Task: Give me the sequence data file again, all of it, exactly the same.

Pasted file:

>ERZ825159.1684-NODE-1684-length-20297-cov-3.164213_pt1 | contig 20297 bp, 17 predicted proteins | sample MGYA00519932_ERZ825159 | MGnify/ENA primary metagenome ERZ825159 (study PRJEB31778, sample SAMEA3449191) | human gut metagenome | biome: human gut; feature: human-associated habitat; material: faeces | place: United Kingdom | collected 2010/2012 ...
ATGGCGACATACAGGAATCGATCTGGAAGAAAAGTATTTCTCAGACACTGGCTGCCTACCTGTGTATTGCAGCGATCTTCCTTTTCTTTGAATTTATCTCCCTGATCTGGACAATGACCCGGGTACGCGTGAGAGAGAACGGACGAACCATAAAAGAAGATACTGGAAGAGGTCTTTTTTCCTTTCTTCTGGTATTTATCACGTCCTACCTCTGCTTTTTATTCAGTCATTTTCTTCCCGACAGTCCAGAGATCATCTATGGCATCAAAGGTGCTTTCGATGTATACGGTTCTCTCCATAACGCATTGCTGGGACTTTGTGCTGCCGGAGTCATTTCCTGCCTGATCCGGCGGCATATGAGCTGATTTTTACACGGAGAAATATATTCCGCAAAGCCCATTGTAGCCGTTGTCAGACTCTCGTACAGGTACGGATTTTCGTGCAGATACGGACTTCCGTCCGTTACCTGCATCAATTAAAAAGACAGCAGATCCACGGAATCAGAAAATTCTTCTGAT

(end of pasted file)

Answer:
>ERZ825159.1684-NODE-1684-length-20297-cov-3.164213_pt1 | contig 20297 bp, 17 predicted proteins | sample MGYA00519932_ERZ825159 | MGnify/ENA primary metagenome ERZ825159 (study PRJEB31778, sample SAMEA3449191) | human gut metagenome | biome: human gut; feature: human-associated habitat; material: faeces | place: United Kingdom | collected 2010/2012 ...
ATGGCGACATACAGGAATCGATCTGGAAGAAAAGTATTTCTCAGACACTGGCTGCCTACCTGTGTATTGCAGCGATCTTCCTTTTCTTTGAATTTATCTCCCTGATCTGGACAATGACCCGGGTACGCGTGAGAGAGAACGGACGAACCATAAAAGAAGATACTGGAAGAGGTCTTTTTTCCTTTCTTCTGGTATTTATCACGTCCTACCTCTGCTTTTTATTCAGTCATTTTCTTCCCGACAGTCCAGAGATCATCTATGGCATCAAAGGTGCTTTCGATGTATACGGTTCTCTCCATAACGCATTGCTGGGACTTTGTGCTGCCGGAGTCATTTCCTGCCTGATCCGGCGGCATATGAGCTGATTTTTACACGGAGAAATATATTCCGCAAAGCCCATTGTAGCCGTTGTCAGACTCTCGTACAGGTACGGATTTTCGTGCAGATACGGACTTCCGTCCGTTACCTGCATCAATTAAAAAGACAGCAGATCCACGGAATCAGAAAATTCTTCTGAT